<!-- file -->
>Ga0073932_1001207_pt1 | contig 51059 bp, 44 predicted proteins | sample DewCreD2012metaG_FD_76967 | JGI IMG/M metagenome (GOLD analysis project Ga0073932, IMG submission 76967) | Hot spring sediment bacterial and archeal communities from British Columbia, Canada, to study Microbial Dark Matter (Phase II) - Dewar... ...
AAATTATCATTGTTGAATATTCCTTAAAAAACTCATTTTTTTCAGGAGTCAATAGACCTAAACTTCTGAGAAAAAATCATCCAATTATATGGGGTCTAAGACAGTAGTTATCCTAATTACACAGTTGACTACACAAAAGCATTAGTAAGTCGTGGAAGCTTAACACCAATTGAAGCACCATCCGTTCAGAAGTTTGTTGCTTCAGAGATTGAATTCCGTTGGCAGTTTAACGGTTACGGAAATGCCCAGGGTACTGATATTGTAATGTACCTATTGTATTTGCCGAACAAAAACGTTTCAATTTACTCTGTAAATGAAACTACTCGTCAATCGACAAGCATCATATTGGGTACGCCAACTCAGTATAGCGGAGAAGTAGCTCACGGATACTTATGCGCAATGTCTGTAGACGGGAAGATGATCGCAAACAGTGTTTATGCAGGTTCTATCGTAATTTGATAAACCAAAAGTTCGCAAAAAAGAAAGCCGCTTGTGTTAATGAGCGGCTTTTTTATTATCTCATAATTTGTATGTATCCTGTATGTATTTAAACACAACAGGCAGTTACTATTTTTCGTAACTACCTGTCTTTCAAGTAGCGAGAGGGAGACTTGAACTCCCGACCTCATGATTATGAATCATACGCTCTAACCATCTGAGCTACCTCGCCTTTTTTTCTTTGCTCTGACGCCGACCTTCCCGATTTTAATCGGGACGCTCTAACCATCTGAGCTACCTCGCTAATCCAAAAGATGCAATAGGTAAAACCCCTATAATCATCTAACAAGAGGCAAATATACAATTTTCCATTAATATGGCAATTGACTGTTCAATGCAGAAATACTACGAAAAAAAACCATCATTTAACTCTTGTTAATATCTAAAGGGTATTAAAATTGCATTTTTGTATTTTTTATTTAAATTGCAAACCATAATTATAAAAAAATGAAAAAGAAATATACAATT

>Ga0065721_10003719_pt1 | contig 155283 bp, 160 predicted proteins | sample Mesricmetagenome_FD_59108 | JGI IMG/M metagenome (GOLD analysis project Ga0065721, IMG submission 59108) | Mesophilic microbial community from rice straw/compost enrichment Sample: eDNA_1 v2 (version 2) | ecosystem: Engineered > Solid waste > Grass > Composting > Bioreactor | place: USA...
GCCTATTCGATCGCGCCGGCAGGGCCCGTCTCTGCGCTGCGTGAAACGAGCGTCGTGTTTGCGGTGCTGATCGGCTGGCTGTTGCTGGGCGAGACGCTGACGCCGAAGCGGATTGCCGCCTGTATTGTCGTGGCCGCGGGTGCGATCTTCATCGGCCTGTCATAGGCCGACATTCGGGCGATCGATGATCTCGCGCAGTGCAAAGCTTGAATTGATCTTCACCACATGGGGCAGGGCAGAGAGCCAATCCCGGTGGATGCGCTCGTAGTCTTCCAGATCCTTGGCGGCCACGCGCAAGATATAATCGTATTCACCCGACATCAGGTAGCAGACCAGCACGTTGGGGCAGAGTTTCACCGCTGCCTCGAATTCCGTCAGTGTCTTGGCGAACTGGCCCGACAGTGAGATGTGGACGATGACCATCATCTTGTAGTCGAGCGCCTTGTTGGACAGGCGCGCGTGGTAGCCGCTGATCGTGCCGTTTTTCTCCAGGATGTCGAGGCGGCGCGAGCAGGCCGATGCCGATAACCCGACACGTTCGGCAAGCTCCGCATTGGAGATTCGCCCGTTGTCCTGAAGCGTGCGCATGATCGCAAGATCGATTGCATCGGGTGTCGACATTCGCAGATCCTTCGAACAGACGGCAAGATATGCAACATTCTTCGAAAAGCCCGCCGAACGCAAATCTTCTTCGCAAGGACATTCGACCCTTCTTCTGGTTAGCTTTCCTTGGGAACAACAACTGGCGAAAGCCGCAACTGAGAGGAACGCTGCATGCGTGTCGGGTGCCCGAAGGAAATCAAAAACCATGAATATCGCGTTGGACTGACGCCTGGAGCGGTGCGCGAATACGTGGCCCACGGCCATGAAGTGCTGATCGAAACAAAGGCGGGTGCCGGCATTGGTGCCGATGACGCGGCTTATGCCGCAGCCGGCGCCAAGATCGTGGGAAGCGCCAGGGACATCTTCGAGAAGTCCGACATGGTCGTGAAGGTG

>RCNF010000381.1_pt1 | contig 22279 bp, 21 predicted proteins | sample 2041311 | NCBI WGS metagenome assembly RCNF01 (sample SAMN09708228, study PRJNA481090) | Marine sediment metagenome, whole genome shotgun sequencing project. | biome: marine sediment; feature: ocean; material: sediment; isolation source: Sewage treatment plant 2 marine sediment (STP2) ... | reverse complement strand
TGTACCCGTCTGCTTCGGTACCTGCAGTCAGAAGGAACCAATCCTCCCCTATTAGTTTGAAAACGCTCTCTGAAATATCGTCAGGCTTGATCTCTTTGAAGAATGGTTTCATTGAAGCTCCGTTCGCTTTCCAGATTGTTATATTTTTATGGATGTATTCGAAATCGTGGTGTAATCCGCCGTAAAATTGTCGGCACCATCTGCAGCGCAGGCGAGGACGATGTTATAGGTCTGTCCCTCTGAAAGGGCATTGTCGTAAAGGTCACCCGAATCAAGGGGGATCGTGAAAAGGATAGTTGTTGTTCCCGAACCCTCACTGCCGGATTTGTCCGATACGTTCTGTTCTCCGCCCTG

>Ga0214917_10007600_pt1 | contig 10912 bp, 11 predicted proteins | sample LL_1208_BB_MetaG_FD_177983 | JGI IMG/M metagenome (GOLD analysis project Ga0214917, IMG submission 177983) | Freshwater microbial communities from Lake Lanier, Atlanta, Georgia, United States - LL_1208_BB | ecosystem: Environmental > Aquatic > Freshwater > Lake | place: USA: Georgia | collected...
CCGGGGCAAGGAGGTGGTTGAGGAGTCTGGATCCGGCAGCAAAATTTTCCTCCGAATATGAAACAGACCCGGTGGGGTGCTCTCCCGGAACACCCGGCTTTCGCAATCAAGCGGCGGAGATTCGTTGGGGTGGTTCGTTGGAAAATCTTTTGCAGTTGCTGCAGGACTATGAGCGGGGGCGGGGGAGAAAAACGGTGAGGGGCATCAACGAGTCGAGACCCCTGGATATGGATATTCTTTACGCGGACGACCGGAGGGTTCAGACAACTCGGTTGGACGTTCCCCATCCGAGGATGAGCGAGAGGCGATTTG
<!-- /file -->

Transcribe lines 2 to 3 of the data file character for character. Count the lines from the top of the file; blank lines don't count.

AAATTATCATTGTTGAATATTCCTTAAAAAACTCATTTTTTTCAGGAGTCAATAGACCTAAACTTCTGAGAAAAAATCATCCAATTATATGGGGTCTAAGACAGTAGTTATCCTAATTACACAGTTGACTACACAAAAGCATTAGTAAGTCGTGGAAGCTTAACACCAATTGAAGCACCATCCGTTCAGAAGTTTGTTGCTTCAGAGATTGAATTCCGTTGGCAGTTTAACGGTTACGGAAATGCCCAGGGTACTGATATTGTAATGTACCTATTGTATTTGCCGAACAAAAACGTTTCAATTTACTCTGTAAATGAAACTACTCGTCAATCGACAAGCATCATATTGGGTACGCCAACTCAGTATAGCGGAGAAGTAGCTCACGGATACTTATGCGCAATGTCTGTAGACGGGAAGATGATCGCAAACAGTGTTTATGCAGGTTCTATCGTAATTTGATAAACCAAAAGTTCGCAAAAAAGAAAGCCGCTTGTGTTAATGAGCGGCTTTTTTATTATCTCATAATTTGTATGTATCCTGTATGTATTTAAACACAACAGGCAGTTACTATTTTTCGTAACTACCTGTCTTTCAAGTAGCGAGAGGGAGACTTGAACTCCCGACCTCATGATTATGAATCATACGCTCTAACCATCTGAGCTACCTCGCCTTTTTTTCTTTGCTCTGACGCCGACCTTCCCGATTTTAATCGGGACGCTCTAACCATCTGAGCTACCTCGCTAATCCAAAAGATGCAATAGGTAAAACCCCTATAATCATCTAACAAGAGGCAAATATACAATTTTCCATTAATATGGCAATTGACTGTTCAATGCAGAAATACTACGAAAAAAAACCATCATTTAACTCTTGTTAATATCTAAAGGGTATTAAAATTGCATTTTTGTATTTTTTATTTAAATTGCAAACCATAATTATAAAAAAATGAAAAAGAAATATACAATT

>Ga0065721_10003719_pt1 | contig 155283 bp, 160 predicted proteins | sample Mesricmetagenome_FD_59108 | JGI IMG/M metagenome (GOLD analysis project Ga0065721, IMG submission 59108) | Mesophilic microbial community from rice straw/compost enrichment Sample: eDNA_1 v2 (version 2) | ecosystem: Engineered > Solid waste > Grass > Composting > Bioreactor | place: USA...